Then suddenly web sites stopped being online brochures. They started to do stuff, like let you choose the make, model, color and floor mats for your next car. Or, sell your living room couch or bid for Elvis records. Suddenly, Internet software applications are everywhere and they not only must function, but also be ready for use by a huge variety of people, including special needs customers.
Todayâ€™s top web design companies offer search engine optimization and marketing, as well as usability testing and skilled user centered design staff. Theyâ€™re hired to construct a web site that achieves business requirements, while also surviving an uphill battle in search engines. Their usability specialist is a bonus for a clientâ€™s long term success because their input increases conversions. Pioneering user experience design skills include persuasive design, copywriting, information architecture, and creating an emotional connection with web site visitors. Itâ€™s not just about colors anymore.
7th Pixel provides SEO/SEM services, and theyâ€™ll bring in a usability specialist, â€œFor our client's sake, â€œ adds Gregg. â€œSometimes, despite our best intentions, we're too close to the project. A fresh pair of eyes without predisposition can help us evaluate and correct something we either overlooked or dismissed as inconsequential. That helps us provide a better product to our clients and that's good for business. â€
Another hot demand for user centered design that focuses on a specific task is â€œlanding pages. â€ Not all Internet advertisements point to a home page. Todayâ€™s trend is to send the visitor to a page inside the web site that helps them achieve their task quickly and effectively.
For example, a college site is searchable by its name, or they may purchase a Google Ad intended to come up on a search for â€œcollege catalogsâ€. When the ad appears, instead of taking the visitor to the homepage, where they have to hunt for the course catalog and learn the web site, the â€œlanding pageâ€ will take them directly to where they can download or order it. Even more, a user centered landing page will direct the visitor to other points of interest they may not have thought of, such as admission schedule dates, campus life highlights or adult night class options.
Christine Churchill, President of KeyRelevance, (www.keyrelevance.com) helps companies purchase keywords and ads, as well as create productive landing pages. She feels, “From my perspective usability and optimization are so intertwined I can't look at a site and not wear both hats. Improvements we make to help a user navigate the site also improve it for search engines. A search engine spider crawling the site is the ultimate usability test. "
The Proof Is in the Profit
User testing and poor conversions drive some web site redesign projects, where the site is pulled back into the shop. Customer needs and business objectives are re-addressed. Matt Bailey, Web Marketing Director for The Karcher Group (www.thekarchergroup.com), describes a recent series of redesign projects.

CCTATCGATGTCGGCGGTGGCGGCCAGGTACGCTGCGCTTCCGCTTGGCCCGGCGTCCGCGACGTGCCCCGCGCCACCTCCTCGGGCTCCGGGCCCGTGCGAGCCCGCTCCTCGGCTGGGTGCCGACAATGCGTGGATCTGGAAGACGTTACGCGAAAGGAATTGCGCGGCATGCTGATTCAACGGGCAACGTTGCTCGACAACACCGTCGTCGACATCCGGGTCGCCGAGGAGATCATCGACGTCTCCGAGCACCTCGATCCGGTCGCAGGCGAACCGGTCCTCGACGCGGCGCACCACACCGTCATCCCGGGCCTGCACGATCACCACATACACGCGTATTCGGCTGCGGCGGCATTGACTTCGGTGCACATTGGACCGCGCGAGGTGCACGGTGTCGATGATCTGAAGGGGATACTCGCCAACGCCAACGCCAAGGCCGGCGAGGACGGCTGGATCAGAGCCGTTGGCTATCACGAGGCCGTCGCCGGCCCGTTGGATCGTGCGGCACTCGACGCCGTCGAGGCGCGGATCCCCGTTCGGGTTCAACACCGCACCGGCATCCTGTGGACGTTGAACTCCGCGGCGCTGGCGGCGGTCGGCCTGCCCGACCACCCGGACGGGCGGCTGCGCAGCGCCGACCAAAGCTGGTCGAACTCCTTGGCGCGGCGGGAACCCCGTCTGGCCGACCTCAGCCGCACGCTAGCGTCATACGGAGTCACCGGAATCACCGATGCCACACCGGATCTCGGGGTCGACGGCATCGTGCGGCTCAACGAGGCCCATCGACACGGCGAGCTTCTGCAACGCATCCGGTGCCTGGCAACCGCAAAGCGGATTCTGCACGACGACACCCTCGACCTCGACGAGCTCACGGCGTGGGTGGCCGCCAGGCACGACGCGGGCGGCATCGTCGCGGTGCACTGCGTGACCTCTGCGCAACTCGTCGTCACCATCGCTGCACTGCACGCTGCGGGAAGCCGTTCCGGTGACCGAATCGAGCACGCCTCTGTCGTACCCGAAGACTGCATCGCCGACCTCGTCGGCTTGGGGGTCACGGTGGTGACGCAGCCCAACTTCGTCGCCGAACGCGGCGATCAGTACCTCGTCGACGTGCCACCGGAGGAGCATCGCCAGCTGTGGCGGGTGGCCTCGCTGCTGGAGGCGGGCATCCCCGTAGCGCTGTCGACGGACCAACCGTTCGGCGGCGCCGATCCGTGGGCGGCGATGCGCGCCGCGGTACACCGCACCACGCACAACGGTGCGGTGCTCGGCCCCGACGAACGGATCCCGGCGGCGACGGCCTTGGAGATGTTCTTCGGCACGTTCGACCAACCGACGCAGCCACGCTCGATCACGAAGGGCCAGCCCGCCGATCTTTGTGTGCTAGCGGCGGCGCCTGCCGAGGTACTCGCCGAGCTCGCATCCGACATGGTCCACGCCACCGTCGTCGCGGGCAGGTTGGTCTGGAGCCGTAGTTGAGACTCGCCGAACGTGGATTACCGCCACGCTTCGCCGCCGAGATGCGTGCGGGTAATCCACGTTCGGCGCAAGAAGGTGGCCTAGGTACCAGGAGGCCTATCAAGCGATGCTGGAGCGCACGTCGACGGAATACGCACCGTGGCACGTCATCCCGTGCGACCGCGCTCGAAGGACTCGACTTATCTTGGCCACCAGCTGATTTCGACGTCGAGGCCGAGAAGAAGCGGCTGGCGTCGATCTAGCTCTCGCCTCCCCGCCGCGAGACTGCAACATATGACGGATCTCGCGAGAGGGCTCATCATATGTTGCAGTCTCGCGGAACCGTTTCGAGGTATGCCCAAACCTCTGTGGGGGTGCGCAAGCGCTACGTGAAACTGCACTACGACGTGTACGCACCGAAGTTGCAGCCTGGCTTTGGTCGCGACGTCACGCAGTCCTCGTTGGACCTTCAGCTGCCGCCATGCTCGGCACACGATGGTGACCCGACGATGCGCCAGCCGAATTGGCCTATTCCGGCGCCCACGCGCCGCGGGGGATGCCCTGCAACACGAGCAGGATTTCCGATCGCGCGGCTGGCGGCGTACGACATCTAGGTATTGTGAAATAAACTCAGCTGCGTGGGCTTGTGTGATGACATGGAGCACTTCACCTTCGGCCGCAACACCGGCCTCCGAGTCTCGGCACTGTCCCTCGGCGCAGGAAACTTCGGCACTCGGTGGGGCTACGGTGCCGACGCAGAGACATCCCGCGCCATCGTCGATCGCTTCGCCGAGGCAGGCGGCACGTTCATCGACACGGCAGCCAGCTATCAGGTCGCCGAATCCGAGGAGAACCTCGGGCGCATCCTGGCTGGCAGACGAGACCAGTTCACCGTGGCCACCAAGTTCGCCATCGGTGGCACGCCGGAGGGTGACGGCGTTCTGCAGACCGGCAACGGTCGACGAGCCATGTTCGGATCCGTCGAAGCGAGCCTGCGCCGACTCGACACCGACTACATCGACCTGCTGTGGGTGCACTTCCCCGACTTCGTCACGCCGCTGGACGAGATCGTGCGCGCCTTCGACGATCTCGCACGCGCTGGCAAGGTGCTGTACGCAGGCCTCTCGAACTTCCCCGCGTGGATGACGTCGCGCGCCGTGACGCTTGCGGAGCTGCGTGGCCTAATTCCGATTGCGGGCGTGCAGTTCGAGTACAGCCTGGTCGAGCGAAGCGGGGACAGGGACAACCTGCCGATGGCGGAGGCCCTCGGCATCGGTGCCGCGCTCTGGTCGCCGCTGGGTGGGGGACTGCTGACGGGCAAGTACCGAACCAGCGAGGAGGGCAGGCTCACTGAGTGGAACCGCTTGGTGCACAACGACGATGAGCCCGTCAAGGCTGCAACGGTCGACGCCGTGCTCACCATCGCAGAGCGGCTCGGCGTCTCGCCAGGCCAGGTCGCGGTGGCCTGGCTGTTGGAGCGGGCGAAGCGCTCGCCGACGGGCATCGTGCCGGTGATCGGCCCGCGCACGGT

"All were redesigned using usability principles and testing, all have experienced some crazy success in sales simply in going live with the new site - even before any rankings were touched. "
Getting inside the mind of the searcher is something they do at Enquiro (www.enquiro.com/research.asp). This marketing firm performs â€œsearch behavioral researchâ€. For them, itâ€™s more than a matter of search engine positioning. They strive to understand their clientâ€™s business and their target market.
Studies such as these, and other usability research, raised the bar. Now that you have a web site visitorâ€™s attention, how do you keep them on the web site until they accomplish what they came there for?
Scottie Claiborne, owner of Right Click Web Services, (www.rightclickwebs.com/) in her article, â€œSEO Without Usability - An Exercise in Futility" (http://www.rightclickwebs.com/seo/seo-usability.php) wrote, â€œSearch engine optimization is still in its infancy, and is a constantly changing discipline. As the search engines get better and better at rewarding the best/most complete sites, usability will become even more important. â€
What it boils down to is making a web site useful. Online marketers, who understand that the key to their clientâ€™s success is a customer centered web site, wonâ€™t even start the game until everyone on the team is playing towards that goal.
Usability Consultant, Kimberly Krause Berg, is the owner of http://www.UsabilityEffect.com , http://www.Cre8pc.com & http://www.Cre8asiteForums.com . Her background in organic search engine optimization, combined with web site usability consulting, offers unique insight into web site development.
Copyright 2005 Cre8pc.com